Folia Geobotanica

, Volume 31, Issue 3, pp 333–344 | Cite as

Mating systems in two species ofPotentilla from Alaska

  • Bente Eriksen
Apomixis and Taxonomy Proceedings of the Symposium held in Pruhonice, Czech Republic 1995; edited by A.J. Richards, J. Kirschner, J. Stepanek & K. Marhold


Aspects of reproductive ecology have been studied in two species ofPotentilla (Rosaceae) from interior Alaska. Data were collected to determine mating system traits such as seed: ovule and pollen: ovule ratios, and experiments were carried out in the field in order to study the effect of caging, emasculation, and manual self-pollination on seed set and seed quality. Mating system strategies differ between the two species in the populations examined. High pollen: ovule ratio, high seed: ovule ratio, good autodeposition ability, and unpredictable pollination in concert with self-incompatibility indicate thatP. hookeriana in the population studied has adopted a more or less pseudogamous mating system. In contrast, the data suggest thatP. uniflora in the studied population is approaching a sexual, facultatively outbreeding species. Because both species exhibit ploidy variation, a trait common among agamospermous plants, it is concluded that both species are likely to be facultatively agamospermous but that sexual reproduction is much more important in the population ofP. uniflora than it is inP. hookeriana.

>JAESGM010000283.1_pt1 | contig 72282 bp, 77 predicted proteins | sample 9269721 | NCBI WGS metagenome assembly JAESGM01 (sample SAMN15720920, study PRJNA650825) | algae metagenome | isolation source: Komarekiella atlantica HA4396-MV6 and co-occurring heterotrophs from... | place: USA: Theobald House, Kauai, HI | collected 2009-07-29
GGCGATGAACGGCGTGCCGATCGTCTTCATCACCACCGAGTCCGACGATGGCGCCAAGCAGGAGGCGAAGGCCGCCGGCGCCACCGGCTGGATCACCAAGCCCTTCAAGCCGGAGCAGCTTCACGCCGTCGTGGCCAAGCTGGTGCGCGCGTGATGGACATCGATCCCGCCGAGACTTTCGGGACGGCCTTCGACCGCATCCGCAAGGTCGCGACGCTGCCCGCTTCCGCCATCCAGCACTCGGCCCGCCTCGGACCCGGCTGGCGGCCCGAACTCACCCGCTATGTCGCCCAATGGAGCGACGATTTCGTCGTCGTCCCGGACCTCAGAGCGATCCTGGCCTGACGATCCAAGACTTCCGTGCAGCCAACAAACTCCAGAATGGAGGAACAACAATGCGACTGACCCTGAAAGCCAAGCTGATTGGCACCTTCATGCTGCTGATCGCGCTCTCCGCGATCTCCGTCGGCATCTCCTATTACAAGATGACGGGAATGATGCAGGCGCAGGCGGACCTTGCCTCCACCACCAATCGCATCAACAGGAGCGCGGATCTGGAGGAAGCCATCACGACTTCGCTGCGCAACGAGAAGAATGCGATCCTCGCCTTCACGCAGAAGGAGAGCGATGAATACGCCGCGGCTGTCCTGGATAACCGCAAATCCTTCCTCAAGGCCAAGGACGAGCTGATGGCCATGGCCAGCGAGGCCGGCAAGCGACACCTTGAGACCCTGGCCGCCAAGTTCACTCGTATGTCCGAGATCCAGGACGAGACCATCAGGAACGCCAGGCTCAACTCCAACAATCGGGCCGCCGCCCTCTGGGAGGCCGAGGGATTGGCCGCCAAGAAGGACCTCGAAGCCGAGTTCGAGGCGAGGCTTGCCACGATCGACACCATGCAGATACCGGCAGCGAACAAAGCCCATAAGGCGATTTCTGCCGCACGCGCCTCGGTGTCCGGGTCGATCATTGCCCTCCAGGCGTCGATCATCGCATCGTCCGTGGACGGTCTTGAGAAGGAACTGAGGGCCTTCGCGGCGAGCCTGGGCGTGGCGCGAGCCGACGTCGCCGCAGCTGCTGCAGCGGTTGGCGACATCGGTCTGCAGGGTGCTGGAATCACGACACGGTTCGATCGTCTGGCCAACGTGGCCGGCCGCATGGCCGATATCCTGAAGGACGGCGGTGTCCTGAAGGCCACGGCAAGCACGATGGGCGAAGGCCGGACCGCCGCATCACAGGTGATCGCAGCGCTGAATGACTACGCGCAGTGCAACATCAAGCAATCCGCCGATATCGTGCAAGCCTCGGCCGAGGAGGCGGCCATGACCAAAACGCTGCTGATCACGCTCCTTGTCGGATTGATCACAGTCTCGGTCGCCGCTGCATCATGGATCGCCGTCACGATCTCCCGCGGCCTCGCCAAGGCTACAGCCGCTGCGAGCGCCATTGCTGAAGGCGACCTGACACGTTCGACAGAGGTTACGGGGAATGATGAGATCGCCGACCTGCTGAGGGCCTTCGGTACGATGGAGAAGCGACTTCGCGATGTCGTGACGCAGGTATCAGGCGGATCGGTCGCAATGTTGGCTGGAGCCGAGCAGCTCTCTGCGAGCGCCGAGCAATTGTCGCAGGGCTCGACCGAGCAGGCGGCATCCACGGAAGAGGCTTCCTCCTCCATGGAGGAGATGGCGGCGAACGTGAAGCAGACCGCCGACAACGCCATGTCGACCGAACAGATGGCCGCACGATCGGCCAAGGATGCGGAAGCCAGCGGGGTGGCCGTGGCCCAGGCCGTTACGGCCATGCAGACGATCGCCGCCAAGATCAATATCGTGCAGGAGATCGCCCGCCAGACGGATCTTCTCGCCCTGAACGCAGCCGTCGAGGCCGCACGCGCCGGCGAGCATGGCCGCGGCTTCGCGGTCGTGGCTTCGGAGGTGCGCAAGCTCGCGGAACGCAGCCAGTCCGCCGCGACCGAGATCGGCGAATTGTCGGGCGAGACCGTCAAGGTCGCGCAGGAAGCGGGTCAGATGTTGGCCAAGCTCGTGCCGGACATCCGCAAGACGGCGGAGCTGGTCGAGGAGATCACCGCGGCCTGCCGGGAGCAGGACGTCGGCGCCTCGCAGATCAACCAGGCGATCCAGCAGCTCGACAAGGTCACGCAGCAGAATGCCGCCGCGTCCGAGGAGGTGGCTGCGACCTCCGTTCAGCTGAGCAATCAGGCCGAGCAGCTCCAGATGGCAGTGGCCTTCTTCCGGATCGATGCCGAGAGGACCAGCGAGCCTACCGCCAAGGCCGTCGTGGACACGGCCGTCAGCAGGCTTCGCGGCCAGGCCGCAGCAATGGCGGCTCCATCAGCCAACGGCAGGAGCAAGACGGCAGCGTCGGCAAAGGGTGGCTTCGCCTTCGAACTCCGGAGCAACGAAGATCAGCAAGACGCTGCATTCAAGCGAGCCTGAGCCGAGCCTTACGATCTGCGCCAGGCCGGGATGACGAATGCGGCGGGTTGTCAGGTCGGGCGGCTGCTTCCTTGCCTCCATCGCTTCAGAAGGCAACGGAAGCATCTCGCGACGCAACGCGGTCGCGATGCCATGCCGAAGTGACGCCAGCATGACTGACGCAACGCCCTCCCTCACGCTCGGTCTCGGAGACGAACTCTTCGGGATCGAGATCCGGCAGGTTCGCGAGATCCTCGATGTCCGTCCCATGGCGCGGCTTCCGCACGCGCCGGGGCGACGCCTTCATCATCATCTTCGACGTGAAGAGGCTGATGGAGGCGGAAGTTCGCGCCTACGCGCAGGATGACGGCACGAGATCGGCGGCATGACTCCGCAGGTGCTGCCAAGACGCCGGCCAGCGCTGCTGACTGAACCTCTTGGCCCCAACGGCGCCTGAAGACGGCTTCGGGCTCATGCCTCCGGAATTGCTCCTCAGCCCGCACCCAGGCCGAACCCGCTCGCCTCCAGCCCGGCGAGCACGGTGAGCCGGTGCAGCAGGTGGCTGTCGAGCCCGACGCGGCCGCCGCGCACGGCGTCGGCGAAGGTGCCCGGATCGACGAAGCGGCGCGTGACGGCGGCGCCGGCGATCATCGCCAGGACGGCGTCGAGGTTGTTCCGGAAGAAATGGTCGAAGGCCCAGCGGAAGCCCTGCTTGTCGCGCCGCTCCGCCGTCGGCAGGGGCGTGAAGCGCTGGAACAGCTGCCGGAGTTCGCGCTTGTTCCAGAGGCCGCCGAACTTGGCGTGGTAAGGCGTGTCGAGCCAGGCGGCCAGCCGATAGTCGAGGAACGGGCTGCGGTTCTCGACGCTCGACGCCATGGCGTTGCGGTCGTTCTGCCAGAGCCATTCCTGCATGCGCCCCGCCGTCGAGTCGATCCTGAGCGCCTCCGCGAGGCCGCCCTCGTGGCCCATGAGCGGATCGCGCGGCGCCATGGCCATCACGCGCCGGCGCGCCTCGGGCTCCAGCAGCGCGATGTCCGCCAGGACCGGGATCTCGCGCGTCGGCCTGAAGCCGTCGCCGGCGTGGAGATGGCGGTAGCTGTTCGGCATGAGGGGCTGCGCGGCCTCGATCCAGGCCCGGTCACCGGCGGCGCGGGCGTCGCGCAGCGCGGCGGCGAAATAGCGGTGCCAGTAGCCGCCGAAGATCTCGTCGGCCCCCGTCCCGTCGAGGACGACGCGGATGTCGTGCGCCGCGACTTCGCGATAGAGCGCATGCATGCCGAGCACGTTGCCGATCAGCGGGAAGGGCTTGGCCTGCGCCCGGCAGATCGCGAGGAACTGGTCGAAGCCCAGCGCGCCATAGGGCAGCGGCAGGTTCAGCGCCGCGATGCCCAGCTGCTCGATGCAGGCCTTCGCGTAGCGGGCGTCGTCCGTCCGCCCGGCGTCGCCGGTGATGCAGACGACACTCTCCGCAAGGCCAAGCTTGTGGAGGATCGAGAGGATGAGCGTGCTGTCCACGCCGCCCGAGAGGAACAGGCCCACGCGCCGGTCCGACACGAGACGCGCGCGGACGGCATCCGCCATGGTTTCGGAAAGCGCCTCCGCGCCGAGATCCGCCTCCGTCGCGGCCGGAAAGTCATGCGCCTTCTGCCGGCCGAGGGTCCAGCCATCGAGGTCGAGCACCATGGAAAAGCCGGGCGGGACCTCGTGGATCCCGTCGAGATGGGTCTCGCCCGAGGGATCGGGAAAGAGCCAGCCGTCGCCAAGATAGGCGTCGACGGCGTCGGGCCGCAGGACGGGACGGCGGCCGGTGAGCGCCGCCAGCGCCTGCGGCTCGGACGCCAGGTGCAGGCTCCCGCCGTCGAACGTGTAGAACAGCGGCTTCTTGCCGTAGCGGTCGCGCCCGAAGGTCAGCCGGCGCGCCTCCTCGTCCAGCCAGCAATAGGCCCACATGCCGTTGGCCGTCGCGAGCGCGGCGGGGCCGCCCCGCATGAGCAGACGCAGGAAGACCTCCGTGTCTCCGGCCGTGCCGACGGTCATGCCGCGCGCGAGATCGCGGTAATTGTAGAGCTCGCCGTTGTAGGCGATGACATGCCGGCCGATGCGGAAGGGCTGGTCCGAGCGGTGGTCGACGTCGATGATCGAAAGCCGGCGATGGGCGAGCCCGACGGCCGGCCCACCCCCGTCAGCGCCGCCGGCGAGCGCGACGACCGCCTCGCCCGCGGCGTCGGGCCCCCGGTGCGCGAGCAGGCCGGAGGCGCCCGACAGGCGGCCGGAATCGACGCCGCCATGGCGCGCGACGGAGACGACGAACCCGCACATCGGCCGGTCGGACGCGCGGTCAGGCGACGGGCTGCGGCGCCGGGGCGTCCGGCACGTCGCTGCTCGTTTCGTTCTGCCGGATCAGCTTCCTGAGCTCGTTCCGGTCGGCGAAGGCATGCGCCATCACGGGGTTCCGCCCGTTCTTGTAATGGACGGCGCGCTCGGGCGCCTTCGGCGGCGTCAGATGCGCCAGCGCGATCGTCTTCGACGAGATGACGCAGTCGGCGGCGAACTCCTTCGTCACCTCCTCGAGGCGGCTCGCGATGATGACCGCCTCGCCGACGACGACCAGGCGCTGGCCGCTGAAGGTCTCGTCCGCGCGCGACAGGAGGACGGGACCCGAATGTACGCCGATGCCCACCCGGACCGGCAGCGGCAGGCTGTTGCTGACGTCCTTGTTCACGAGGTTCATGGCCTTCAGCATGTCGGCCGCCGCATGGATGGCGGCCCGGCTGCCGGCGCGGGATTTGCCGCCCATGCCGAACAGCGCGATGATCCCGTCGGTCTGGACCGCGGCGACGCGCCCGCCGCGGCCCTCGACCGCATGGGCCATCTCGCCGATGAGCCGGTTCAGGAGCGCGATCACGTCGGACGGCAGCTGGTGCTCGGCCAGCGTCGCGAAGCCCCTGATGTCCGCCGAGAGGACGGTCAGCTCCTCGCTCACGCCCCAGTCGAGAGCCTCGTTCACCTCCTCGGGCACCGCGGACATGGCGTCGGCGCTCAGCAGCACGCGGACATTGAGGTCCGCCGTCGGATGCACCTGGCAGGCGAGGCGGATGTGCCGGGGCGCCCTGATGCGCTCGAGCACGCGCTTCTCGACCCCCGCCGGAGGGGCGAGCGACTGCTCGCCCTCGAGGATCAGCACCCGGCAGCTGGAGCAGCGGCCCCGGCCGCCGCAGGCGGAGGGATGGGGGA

Apomixis Pollen: ovule ratio Reproductive ecology Rosaceae Seed: ovule ratio 


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Copyright information

© Institute of Botany 1996

Authors and Affiliations

  • Bente Eriksen
    • 1
  1. 1.University of Alaska MuseumFairbanksU.S.A.

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